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International Journal of Polymer Science
Volume 2014 (2014), Article ID 918285, 7 pages
Research Article

Diffractive Optical Elements with a Large Angle of Operation Recorded in Acrylamide Based Photopolymer on Flexible Substrates

1Centre for Industrial and Engineering Optics, School of Physics, Dublin Institute of Technology, Kevin Street, Dublin 8, Ireland
2Optoelectronics Research Centre, University of Southampton, Southampton SO17 1BJ, UK
3Corning Incorporated, One Riverfront Plaza, Corning, NY 1431, USA

Received 26 August 2014; Revised 4 November 2014; Accepted 4 November 2014; Published 11 December 2014

Academic Editor: Sergi Gallego

Copyright © 2014 Hoda Akbari et al. This is an open access article distributed under the Creative Commons Attribution License, which permits unrestricted use, distribution, and reproduction in any medium, provided the original work is properly cited.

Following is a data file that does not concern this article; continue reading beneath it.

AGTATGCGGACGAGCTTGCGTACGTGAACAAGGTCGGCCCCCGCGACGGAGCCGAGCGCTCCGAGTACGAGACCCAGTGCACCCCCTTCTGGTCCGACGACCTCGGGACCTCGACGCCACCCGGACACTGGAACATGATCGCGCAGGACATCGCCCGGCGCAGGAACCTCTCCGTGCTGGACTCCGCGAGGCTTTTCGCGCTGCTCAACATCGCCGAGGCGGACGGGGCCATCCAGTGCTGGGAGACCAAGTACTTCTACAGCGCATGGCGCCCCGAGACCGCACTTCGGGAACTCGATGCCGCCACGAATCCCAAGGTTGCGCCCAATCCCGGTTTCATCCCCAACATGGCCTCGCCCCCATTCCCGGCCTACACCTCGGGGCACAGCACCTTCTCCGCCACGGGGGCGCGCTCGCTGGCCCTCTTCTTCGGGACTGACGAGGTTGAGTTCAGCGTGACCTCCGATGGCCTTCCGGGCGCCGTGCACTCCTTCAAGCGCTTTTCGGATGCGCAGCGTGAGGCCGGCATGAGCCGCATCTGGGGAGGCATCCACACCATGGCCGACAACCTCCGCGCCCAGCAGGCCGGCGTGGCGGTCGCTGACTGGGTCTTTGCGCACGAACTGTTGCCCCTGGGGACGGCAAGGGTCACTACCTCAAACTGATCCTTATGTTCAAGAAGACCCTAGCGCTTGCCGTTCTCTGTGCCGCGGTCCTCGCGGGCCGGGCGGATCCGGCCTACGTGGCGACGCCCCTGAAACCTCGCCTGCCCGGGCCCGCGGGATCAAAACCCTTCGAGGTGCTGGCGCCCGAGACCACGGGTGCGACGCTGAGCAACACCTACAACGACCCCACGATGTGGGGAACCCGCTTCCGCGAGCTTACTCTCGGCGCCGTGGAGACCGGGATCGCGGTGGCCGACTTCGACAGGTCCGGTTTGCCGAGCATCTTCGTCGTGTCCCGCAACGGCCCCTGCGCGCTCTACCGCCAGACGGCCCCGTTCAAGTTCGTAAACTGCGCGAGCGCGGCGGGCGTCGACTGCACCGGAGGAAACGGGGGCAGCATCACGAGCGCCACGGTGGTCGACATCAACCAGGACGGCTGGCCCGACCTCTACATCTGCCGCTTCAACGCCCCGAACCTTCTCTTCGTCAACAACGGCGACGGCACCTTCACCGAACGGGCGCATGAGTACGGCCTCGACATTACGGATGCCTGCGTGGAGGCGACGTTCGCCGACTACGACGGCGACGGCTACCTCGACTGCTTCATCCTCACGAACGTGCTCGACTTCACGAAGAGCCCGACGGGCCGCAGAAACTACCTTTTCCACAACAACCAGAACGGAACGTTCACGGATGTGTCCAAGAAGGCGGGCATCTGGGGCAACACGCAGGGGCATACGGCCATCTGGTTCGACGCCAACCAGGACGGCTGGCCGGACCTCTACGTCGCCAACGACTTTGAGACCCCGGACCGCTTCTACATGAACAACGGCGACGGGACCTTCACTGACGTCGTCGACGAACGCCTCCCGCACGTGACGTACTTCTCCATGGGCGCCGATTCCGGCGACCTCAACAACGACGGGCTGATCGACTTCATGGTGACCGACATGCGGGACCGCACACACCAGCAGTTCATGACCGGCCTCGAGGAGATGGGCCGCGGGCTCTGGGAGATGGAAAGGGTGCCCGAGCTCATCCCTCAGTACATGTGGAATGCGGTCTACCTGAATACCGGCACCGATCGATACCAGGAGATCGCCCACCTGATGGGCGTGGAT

A holographic device characterised by a large angular range of operation is under development. The aim of this study is to increase the angular working range of the diffractive lens by stacking three layers of high efficiency optical elements on top of each other so that light is collected (and focussed) from a broader range of angles. The angular range of each individual lens element is important, and work has already been done in an acrylamide-based photosensitive polymer to broaden the angular range of individual elements using holographic recording at a low spatial frequency. This paper reports new results on the angular selectivity of stacked diffractive lenses. A working range of 12° is achieved. The diffractive focussing elements were recorded holographically with a central spatial frequency of 300 l/mm using exposure energy of 60 mJ/cm2 at a range of recording angles. At this spatial frequency with layers of thickness 50 ± 5 µm, a diffraction efficiency of 80% and 50% was achieved in the single lens element and combined device, respectively. The optical recording process and the properties of the multilayer structure are described and discussed. Holographic recording of a single lens element is also successfully demonstrated on a flexible glass substrate (Corning(R) Willow(R) Glass) for the first time.